Whatever side one came down on in the case of the PGA Tour vs. Casey Martin that wound up in the Supreme Court in 2001, those with an appreciation for witty sarcasm surely would be amused with the dissent written by Justice Antonin Scalia, who died on Saturday.
“The art of the Scalia dissent,” as the New Yorker once referred to his artful dissents, was in full display in the Martin decision that came down in his favor, allowing him to use a golf cart in competition. Scalia’s dissent, which can be seen in its entirety here, read in part:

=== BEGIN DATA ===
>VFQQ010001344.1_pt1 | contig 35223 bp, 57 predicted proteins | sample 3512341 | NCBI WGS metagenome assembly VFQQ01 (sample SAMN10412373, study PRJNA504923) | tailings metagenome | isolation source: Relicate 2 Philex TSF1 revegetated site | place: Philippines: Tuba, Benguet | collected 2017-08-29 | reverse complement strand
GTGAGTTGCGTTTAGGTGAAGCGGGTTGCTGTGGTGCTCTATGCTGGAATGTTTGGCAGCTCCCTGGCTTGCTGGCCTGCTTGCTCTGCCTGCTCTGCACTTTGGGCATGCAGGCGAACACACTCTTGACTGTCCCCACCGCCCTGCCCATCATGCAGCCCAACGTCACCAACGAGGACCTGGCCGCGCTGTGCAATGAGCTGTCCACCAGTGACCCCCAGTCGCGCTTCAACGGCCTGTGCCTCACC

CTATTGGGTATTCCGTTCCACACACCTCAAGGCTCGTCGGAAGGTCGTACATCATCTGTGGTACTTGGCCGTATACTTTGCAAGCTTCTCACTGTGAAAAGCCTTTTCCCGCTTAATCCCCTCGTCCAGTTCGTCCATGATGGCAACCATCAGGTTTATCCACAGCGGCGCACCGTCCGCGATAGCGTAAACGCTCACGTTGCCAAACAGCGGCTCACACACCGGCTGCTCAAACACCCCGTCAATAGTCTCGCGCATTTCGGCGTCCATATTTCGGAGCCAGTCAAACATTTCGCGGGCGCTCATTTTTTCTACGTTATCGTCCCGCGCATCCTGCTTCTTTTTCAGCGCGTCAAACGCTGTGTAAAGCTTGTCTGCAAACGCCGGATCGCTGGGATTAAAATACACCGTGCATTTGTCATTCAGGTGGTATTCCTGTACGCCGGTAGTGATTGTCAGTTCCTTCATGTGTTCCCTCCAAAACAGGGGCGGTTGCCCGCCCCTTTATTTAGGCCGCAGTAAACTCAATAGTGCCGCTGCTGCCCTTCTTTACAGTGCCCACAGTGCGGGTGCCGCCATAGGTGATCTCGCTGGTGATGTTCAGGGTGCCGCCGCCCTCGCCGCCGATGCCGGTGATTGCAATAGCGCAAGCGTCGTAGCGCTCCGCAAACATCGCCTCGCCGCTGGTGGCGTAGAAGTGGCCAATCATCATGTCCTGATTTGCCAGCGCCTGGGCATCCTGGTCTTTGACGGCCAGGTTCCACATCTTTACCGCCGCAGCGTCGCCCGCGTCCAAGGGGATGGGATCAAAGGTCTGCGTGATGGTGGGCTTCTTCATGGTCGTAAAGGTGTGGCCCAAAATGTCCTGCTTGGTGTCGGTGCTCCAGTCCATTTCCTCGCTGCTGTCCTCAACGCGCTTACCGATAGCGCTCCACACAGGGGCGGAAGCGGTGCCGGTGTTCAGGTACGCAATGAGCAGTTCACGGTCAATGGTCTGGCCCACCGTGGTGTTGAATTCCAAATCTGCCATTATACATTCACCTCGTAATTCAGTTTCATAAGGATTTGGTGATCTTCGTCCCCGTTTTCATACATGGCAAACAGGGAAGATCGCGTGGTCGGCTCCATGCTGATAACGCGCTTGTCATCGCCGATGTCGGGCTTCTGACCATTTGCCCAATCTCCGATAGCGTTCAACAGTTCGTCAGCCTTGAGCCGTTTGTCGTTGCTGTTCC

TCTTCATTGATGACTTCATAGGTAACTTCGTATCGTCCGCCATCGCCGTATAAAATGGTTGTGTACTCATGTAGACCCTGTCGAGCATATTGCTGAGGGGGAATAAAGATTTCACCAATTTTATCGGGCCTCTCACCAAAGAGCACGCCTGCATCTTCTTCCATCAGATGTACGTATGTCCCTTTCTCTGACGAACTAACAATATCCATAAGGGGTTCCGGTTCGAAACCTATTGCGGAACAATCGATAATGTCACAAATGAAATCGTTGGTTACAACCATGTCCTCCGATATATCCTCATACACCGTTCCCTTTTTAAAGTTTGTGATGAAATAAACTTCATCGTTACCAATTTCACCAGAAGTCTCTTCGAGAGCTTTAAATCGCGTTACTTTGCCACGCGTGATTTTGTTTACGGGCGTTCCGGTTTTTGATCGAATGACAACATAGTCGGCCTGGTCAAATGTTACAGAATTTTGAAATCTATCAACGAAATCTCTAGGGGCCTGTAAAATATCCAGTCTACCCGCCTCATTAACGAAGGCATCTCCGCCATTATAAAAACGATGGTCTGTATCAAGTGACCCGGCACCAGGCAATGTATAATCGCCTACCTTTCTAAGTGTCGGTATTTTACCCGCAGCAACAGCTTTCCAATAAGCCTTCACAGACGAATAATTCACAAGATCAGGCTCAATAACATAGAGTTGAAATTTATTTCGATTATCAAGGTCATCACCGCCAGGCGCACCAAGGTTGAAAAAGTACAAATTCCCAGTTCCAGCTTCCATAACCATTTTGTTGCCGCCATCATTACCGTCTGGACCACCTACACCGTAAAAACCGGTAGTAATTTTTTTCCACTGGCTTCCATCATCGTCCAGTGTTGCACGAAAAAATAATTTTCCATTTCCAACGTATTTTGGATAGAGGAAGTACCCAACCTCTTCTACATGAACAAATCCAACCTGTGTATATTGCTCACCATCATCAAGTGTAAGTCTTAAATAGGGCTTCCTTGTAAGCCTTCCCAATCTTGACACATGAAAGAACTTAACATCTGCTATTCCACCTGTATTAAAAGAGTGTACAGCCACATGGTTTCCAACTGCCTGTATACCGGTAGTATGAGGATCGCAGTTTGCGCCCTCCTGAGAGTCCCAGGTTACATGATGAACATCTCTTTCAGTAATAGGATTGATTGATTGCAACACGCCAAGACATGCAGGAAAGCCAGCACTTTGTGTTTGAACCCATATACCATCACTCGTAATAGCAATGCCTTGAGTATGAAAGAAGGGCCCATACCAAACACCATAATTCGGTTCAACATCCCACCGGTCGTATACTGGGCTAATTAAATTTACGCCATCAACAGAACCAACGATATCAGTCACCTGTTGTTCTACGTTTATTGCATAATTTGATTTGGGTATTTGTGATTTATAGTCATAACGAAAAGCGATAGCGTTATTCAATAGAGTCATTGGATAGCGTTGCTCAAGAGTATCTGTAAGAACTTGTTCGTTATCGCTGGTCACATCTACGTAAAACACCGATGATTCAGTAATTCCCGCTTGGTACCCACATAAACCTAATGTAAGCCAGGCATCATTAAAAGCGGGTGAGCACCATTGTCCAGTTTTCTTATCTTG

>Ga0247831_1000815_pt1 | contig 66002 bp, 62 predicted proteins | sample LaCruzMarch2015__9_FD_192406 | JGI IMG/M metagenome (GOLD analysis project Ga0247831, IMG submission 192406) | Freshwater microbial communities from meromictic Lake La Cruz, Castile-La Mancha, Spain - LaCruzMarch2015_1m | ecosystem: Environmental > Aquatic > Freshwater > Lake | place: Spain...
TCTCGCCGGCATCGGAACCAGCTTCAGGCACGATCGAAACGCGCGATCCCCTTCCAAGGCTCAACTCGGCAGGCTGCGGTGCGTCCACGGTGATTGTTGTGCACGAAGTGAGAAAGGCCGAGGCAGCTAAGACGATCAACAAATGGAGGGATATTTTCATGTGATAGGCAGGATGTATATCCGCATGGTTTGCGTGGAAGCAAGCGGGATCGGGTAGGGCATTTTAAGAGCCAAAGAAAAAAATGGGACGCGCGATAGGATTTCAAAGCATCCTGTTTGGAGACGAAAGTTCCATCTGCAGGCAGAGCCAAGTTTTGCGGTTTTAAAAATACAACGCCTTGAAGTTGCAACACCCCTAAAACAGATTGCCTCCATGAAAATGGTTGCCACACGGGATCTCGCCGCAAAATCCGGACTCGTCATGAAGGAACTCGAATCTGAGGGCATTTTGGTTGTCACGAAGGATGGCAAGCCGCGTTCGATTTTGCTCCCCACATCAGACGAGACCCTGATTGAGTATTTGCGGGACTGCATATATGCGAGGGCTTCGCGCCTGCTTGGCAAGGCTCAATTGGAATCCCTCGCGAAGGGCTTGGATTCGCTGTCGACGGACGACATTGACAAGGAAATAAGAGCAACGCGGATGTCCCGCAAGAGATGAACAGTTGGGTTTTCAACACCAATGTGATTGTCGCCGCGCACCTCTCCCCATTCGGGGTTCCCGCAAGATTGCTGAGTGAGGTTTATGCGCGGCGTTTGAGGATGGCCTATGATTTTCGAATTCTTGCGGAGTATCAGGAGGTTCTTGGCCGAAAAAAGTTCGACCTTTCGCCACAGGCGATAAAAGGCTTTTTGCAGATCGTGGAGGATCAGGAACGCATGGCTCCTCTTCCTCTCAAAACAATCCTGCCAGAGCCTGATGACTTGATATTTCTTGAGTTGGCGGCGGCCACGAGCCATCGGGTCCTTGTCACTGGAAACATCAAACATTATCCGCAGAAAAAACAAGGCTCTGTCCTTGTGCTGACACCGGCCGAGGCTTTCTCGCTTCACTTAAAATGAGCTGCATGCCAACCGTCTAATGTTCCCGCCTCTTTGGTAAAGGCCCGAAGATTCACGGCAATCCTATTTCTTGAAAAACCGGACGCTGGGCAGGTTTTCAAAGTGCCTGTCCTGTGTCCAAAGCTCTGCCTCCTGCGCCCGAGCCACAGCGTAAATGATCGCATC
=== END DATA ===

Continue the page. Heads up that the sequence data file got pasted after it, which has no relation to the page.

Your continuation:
“If one assumes, however, that the PGA TOUR has some legal obligation to play classic, Platonic golf — and if one assumes the correctness of all the other wrong turns the Court has made to get to this point — then we Justices must confront what is indeed an awesome responsibility. It has been rendered the solemn duty of the Supreme Court of the United States, laid upon it by Congress in pursuance of the Federal Government’s power ‘[t]o regulate Commerce with foreign Nations, and among the several States,’ U.S. Const., Art. I, §8, cl. 3, to decide What Is Golf. I am sure that the Framers of the Constitution, aware of the 1457 edict of King James II of Scotland prohibiting golf because it interfered with the practice of archery, fully expected that sooner or later the paths of golf and government, the law and the links, would once again cross, and that the judges of this august Court would some day have to wrestle with that age-old jurisprudential question, for which their years of study in the law have so well prepared them: Is someone riding around a golf course from shot to shot really a golfer? The answer, we learn, is yes. The Court ultimately concludes, and it will henceforth be the Law of the Land, that walking is not a ‘fundamental’ aspect of golf.”